Homo erectus. Homo ergaster is a species more
advanced than habilis but more primitive than erectus.
“One of the puzzles yet to be solved at Dmanisi,” Ferring
says, “is that individuals showing traits of all three early
human species appear to have been living there at the same time.
This was completely unexpected, because until now, prevailing scientific
views placed habilis, ergaster and erectus
into an evolutionary sequence.”
Since 1993, Ferring has worked summers at Dmanisi with other scientists
from the Republic of Georgia, France, Germany, Italy, Spain, Switzerland
and the United States. The group also includes student workers from
around the world.
The Dmanisi discoveries have contradicted previous theories that
physical changes in height and speed or advances in stone technology
were necessary for humans to have left Africa for Eurasia. Ferring
says the fossils and tools from Dmanisi show clearly that other
factors were involved. New kinds of social organization or possibly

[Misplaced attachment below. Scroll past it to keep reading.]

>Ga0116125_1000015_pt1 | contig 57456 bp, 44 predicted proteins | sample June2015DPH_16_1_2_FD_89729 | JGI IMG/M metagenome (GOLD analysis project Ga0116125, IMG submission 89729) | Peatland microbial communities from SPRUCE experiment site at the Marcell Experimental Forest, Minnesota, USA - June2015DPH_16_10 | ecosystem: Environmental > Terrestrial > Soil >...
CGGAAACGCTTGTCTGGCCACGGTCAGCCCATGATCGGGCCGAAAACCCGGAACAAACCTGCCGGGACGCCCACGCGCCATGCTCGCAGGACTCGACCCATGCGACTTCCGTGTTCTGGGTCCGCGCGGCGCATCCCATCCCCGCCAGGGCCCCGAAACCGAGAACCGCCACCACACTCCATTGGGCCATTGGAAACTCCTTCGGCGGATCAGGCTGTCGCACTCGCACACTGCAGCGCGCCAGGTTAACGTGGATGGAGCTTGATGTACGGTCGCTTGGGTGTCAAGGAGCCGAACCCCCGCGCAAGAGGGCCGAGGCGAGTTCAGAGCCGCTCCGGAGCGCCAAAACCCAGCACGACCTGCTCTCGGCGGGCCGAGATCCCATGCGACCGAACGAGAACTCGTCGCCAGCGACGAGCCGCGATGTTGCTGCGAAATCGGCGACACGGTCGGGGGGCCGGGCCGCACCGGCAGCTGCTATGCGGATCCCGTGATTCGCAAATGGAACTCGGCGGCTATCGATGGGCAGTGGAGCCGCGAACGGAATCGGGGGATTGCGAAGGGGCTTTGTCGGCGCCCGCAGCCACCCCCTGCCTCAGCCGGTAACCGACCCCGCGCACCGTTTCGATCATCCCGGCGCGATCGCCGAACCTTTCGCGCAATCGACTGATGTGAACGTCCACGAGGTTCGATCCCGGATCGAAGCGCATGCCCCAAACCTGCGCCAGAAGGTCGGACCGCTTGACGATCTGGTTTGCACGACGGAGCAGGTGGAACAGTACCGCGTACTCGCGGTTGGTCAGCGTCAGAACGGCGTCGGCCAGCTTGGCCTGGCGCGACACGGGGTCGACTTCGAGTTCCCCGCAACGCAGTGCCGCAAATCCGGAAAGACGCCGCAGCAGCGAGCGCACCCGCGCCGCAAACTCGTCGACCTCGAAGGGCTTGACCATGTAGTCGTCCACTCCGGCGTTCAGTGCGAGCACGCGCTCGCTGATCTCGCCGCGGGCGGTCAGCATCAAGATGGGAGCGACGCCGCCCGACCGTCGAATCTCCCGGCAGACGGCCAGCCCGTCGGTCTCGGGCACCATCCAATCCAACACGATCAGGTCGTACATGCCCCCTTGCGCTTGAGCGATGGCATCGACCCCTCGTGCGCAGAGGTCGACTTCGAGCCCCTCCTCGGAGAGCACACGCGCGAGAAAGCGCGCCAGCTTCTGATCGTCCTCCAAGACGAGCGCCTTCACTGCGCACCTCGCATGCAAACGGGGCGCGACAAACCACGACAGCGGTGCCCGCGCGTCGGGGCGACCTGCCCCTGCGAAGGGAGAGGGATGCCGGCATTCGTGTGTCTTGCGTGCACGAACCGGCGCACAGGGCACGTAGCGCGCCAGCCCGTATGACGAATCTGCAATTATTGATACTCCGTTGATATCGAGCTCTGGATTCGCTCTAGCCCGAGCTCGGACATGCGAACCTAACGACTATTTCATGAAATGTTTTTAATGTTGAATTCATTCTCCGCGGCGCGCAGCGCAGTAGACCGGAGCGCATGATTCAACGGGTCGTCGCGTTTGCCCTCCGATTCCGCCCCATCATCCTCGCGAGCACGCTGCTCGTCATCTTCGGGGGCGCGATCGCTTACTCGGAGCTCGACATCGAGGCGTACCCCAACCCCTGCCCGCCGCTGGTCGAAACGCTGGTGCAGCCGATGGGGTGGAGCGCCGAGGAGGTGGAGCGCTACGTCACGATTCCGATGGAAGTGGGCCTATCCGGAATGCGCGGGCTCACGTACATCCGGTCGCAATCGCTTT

greater reliance on meat as a staple in colder environments may
explain how these early humans succeeded in the exploration of Eurasia.
“A lot of hard work separates us from answers to the many
new questions Dmanisi has provided,” he explains.
The environmental issues surrounding these earliest migrations are
very significant. The thousands of animal fossils from Dmanisi reveal
a much more African-like setting than exists in Georgia today. Bones
of rhinoceroses, giraffes, saber-toothed cats, elephants and horses
show that these people may have found quite familiar landscapes
in Georgia. At the same time, fossil remains of deer, pigs, bears
and wolves reflect the nearby forests of Georgia’s mountainous
Ferring’s research is funded by grants from the L.S.B. Leakey
Foundation and the National Science Foundation.